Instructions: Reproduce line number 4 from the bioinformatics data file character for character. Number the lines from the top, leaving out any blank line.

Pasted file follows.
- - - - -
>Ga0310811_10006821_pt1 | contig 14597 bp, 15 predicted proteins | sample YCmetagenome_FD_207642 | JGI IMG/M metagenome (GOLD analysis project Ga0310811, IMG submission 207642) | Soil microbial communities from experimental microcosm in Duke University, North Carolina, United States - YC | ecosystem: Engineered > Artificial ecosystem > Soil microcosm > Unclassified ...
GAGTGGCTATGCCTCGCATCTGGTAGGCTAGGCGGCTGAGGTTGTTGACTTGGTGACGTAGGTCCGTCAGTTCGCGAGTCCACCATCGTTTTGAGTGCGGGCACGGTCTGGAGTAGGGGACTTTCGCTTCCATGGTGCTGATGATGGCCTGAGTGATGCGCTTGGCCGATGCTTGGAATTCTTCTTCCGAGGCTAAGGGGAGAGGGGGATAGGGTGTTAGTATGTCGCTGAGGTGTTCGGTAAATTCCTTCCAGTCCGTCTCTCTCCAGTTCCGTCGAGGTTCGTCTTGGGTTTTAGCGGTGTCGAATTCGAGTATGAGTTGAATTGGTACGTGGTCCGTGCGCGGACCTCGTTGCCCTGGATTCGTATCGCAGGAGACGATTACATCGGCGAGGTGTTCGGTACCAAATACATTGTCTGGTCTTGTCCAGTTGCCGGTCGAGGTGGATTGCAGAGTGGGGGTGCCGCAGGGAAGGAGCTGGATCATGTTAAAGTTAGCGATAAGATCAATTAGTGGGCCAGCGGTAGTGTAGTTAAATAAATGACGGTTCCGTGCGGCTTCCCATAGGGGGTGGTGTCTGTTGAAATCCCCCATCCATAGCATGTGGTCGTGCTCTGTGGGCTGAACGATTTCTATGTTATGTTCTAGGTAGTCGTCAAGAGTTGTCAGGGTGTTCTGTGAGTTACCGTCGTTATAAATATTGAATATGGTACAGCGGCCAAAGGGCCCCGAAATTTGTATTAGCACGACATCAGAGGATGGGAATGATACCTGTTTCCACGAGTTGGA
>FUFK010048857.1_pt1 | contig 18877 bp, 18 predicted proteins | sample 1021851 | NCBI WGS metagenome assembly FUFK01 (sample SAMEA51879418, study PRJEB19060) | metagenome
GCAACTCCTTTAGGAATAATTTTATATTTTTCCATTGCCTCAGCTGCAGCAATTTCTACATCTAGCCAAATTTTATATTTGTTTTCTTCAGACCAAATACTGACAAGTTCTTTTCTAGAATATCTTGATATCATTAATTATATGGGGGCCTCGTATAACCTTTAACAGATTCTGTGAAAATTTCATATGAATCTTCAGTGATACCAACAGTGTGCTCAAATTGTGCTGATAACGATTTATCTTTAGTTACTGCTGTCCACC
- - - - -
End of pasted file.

GCAACTCCTTTAGGAATAATTTTATATTTTTCCATTGCCTCAGCTGCAGCAATTTCTACATCTAGCCAAATTTTATATTTGTTTTCTTCAGACCAAATACTGACAAGTTCTTTTCTAGAATATCTTGATATCATTAATTATATGGGGGCCTCGTATAACCTTTAACAGATTCTGTGAAAATTTCATATGAATCTTCAGTGATACCAACAGTGTGCTCAAATTGTGCTGATAACGATTTATCTTTAGTTACTGCTGTCCACC